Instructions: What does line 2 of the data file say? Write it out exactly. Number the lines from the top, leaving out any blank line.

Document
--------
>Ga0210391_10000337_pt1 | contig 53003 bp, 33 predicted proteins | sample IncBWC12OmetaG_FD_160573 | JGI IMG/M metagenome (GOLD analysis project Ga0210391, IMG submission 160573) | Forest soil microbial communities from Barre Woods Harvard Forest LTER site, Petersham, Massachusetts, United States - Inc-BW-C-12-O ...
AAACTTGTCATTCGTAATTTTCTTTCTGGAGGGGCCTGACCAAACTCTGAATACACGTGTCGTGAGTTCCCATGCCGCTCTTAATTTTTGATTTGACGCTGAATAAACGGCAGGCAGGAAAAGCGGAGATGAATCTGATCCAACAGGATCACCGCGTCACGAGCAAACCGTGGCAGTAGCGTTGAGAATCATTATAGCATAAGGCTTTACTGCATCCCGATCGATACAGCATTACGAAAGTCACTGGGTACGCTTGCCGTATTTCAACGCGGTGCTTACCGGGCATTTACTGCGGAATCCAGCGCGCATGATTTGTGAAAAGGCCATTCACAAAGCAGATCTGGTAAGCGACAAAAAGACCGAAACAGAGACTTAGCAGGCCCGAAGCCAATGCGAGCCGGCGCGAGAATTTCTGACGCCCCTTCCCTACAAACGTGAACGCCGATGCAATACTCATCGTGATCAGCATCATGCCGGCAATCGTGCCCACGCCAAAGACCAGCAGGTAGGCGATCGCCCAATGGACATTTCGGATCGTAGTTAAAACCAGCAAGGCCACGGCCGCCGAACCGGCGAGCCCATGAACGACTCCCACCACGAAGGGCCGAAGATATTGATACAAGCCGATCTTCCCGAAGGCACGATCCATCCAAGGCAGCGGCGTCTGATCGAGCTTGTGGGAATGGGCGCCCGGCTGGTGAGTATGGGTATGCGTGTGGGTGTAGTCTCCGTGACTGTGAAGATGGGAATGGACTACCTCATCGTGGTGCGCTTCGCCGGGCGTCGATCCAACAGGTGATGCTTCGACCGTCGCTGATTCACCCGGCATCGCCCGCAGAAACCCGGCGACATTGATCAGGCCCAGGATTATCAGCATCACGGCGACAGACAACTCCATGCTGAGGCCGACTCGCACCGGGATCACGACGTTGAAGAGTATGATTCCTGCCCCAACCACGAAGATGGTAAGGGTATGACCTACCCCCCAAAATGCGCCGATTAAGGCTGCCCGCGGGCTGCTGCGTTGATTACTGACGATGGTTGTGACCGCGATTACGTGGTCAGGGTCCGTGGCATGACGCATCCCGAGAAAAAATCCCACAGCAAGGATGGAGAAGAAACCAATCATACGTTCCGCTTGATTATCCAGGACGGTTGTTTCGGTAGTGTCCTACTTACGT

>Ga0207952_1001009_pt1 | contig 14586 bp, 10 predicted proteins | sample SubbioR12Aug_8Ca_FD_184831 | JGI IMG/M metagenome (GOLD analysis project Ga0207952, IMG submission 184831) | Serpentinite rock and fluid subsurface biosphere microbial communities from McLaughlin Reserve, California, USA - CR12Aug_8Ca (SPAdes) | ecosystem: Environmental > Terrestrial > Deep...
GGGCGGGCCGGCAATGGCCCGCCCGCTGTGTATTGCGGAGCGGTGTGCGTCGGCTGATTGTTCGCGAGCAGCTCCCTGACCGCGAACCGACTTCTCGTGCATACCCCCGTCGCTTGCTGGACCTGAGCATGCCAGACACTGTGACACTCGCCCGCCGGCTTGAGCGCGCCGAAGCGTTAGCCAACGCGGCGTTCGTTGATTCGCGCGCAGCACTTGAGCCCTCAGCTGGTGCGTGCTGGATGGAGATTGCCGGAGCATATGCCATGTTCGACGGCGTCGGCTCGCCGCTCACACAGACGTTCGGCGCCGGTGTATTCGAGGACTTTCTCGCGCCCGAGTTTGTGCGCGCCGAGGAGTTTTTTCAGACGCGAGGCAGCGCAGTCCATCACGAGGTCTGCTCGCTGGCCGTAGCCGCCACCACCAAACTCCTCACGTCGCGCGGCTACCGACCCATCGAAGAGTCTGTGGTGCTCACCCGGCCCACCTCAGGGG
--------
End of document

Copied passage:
AAACTTGTCATTCGTAATTTTCTTTCTGGAGGGGCCTGACCAAACTCTGAATACACGTGTCGTGAGTTCCCATGCCGCTCTTAATTTTTGATTTGACGCTGAATAAACGGCAGGCAGGAAAAGCGGAGATGAATCTGATCCAACAGGATCACCGCGTCACGAGCAAACCGTGGCAGTAGCGTTGAGAATCATTATAGCATAAGGCTTTACTGCATCCCGATCGATACAGCATTACGAAAGTCACTGGGTACGCTTGCCGTATTTCAACGCGGTGCTTACCGGGCATTTACTGCGGAATCCAGCGCGCATGATTTGTGAAAAGGCCATTCACAAAGCAGATCTGGTAAGCGACAAAAAGACCGAAACAGAGACTTAGCAGGCCCGAAGCCAATGCGAGCCGGCGCGAGAATTTCTGACGCCCCTTCCCTACAAACGTGAACGCCGATGCAATACTCATCGTGATCAGCATCATGCCGGCAATCGTGCCCACGCCAAAGACCAGCAGGTAGGCGATCGCCCAATGGACATTTCGGATCGTAGTTAAAACCAGCAAGGCCACGGCCGCCGAACCGGCGAGCCCATGAACGACTCCCACCACGAAGGGCCGAAGATATTGATACAAGCCGATCTTCCCGAAGGCACGATCCATCCAAGGCAGCGGCGTCTGATCGAGCTTGTGGGAATGGGCGCCCGGCTGGTGAGTATGGGTATGCGTGTGGGTGTAGTCTCCGTGACTGTGAAGATGGGAATGGACTACCTCATCGTGGTGCGCTTCGCCGGGCGTCGATCCAACAGGTGATGCTTCGACCGTCGCTGATTCACCCGGCATCGCCCGCAGAAACCCGGCGACATTGATCAGGCCCAGGATTATCAGCATCACGGCGACAGACAACTCCATGCTGAGGCCGACTCGCACCGGGATCACGACGTTGAAGAGTATGATTCCTGCCCCAACCACGAAGATGGTAAGGGTATGACCTACCCCCCAAAATGCGCCGATTAAGGCTGCCCGCGGGCTGCTGCGTTGATTACTGACGATGGTTGTGACCGCGATTACGTGGTCAGGGTCCGTGGCATGACGCATCCCGAGAAAAAATCCCACAGCAAGGATGGAGAAGAAACCAATCATACGTTCCGCTTGATTATCCAGGACGGTTGTTTCGGTAGTGTCCTACTTACGT